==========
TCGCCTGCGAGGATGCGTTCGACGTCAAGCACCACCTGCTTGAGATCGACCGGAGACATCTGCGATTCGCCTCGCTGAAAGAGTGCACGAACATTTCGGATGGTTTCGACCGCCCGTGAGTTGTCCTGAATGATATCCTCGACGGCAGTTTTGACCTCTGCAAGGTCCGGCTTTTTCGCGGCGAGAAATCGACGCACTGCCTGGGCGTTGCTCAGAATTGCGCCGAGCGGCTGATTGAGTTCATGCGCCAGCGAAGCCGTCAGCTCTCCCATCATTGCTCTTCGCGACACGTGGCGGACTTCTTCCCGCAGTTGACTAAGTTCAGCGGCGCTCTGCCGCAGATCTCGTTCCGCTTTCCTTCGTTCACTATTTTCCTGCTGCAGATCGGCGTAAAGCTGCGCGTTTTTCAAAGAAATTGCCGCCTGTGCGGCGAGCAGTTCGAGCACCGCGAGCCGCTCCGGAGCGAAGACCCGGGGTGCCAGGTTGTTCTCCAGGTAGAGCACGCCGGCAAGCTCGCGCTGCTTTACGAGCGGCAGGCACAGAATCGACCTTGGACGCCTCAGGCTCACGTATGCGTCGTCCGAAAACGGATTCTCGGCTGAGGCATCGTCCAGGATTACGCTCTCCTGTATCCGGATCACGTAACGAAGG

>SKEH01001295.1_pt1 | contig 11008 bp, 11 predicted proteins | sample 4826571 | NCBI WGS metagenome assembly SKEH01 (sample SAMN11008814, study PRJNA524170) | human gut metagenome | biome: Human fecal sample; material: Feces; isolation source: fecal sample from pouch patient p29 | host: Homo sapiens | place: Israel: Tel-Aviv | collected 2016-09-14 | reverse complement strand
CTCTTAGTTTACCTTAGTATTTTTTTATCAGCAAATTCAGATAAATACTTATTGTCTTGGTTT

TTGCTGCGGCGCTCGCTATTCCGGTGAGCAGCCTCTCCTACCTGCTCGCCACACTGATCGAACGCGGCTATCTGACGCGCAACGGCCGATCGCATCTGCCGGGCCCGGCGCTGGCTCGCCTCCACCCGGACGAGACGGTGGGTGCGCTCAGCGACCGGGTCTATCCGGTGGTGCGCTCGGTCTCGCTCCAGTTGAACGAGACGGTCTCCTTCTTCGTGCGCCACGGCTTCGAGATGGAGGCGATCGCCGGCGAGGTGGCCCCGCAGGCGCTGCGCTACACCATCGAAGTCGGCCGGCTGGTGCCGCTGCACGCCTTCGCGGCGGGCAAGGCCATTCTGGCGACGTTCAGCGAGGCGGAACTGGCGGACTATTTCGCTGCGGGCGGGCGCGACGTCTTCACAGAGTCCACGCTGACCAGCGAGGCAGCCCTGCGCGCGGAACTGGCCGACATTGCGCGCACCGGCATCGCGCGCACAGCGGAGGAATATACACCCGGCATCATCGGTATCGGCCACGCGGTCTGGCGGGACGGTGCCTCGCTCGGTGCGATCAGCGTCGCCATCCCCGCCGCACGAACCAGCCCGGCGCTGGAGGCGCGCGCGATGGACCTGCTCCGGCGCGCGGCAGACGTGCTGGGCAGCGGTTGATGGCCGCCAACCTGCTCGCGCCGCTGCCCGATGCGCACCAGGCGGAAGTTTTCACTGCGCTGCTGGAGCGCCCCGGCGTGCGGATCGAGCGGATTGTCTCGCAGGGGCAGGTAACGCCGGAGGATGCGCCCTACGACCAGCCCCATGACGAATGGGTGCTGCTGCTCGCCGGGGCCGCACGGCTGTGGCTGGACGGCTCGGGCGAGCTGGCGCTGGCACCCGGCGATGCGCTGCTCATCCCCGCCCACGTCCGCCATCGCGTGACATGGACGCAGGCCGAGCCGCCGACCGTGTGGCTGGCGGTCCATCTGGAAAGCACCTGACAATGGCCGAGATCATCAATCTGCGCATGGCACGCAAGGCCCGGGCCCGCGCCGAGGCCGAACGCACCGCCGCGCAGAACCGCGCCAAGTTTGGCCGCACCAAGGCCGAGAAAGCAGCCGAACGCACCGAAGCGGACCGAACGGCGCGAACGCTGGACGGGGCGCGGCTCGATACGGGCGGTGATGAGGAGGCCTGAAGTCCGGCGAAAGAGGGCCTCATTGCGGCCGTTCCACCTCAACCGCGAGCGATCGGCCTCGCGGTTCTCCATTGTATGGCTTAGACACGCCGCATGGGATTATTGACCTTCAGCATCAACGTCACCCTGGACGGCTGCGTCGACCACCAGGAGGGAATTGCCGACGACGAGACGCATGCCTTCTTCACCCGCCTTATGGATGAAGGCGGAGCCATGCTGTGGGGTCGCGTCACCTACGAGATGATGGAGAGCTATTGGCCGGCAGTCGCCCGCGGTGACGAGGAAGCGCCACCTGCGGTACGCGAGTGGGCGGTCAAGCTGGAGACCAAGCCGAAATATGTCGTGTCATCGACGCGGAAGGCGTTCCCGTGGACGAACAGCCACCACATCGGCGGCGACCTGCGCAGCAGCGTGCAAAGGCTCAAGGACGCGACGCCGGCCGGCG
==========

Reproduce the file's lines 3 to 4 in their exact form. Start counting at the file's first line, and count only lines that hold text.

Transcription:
CTCTTAGTTTACCTTAGTATTTTTTTATCAGCAAATTCAGATAAATACTTATTGTCTTGGTTT

TTGCTGCGGCGCTCGCTATTCCGGTGAGCAGCCTCTCCTACCTGCTCGCCACACTGATCGAACGCGGCTATCTGACGCGCAACGGCCGATCGCATCTGCCGGGCCCGGCGCTGGCTCGCCTCCACCCGGACGAGACGGTGGGTGCGCTCAGCGACCGGGTCTATCCGGTGGTGCGCTCGGTCTCGCTCCAGTTGAACGAGACGGTCTCCTTCTTCGTGCGCCACGGCTTCGAGATGGAGGCGATCGCCGGCGAGGTGGCCCCGCAGGCGCTGCGCTACACCATCGAAGTCGGCCGGCTGGTGCCGCTGCACGCCTTCGCGGCGGGCAAGGCCATTCTGGCGACGTTCAGCGAGGCGGAACTGGCGGACTATTTCGCTGCGGGCGGGCGCGACGTCTTCACAGAGTCCACGCTGACCAGCGAGGCAGCCCTGCGCGCGGAACTGGCCGACATTGCGCGCACCGGCATCGCGCGCACAGCGGAGGAATATACACCCGGCATCATCGGTATCGGCCACGCGGTCTGGCGGGACGGTGCCTCGCTCGGTGCGATCAGCGTCGCCATCCCCGCCGCACGAACCAGCCCGGCGCTGGAGGCGCGCGCGATGGACCTGCTCCGGCGCGCGGCAGACGTGCTGGGCAGCGGTTGATGGCCGCCAACCTGCTCGCGCCGCTGCCCGATGCGCACCAGGCGGAAGTTTTCACTGCGCTGCTGGAGCGCCCCGGCGTGCGGATCGAGCGGATTGTCTCGCAGGGGCAGGTAACGCCGGAGGATGCGCCCTACGACCAGCCCCATGACGAATGGGTGCTGCTGCTCGCCGGGGCCGCACGGCTGTGGCTGGACGGCTCGGGCGAGCTGGCGCTGGCACCCGGCGATGCGCTGCTCATCCCCGCCCACGTCCGCCATCGCGTGACATGGACGCAGGCCGAGCCGCCGACCGTGTGGCTGGCGGTCCATCTGGAAAGCACCTGACAATGGCCGAGATCATCAATCTGCGCATGGCACGCAAGGCCCGGGCCCGCGCCGAGGCCGAACGCACCGCCGCGCAGAACCGCGCCAAGTTTGGCCGCACCAAGGCCGAGAAAGCAGCCGAACGCACCGAAGCGGACCGAACGGCGCGAACGCTGGACGGGGCGCGGCTCGATACGGGCGGTGATGAGGAGGCCTGAAGTCCGGCGAAAGAGGGCCTCATTGCGGCCGTTCCACCTCAACCGCGAGCGATCGGCCTCGCGGTTCTCCATTGTATGGCTTAGACACGCCGCATGGGATTATTGACCTTCAGCATCAACGTCACCCTGGACGGCTGCGTCGACCACCAGGAGGGAATTGCCGACGACGAGACGCATGCCTTCTTCACCCGCCTTATGGATGAAGGCGGAGCCATGCTGTGGGGTCGCGTCACCTACGAGATGATGGAGAGCTATTGGCCGGCAGTCGCCCGCGGTGACGAGGAAGCGCCACCTGCGGTACGCGAGTGGGCGGTCAAGCTGGAGACCAAGCCGAAATATGTCGTGTCATCGACGCGGAAGGCGTTCCCGTGGACGAACAGCCACCACATCGGCGGCGACCTGCGCAGCAGCGTGCAAAGGCTCAAGGACGCGACGCCGGCCGGCG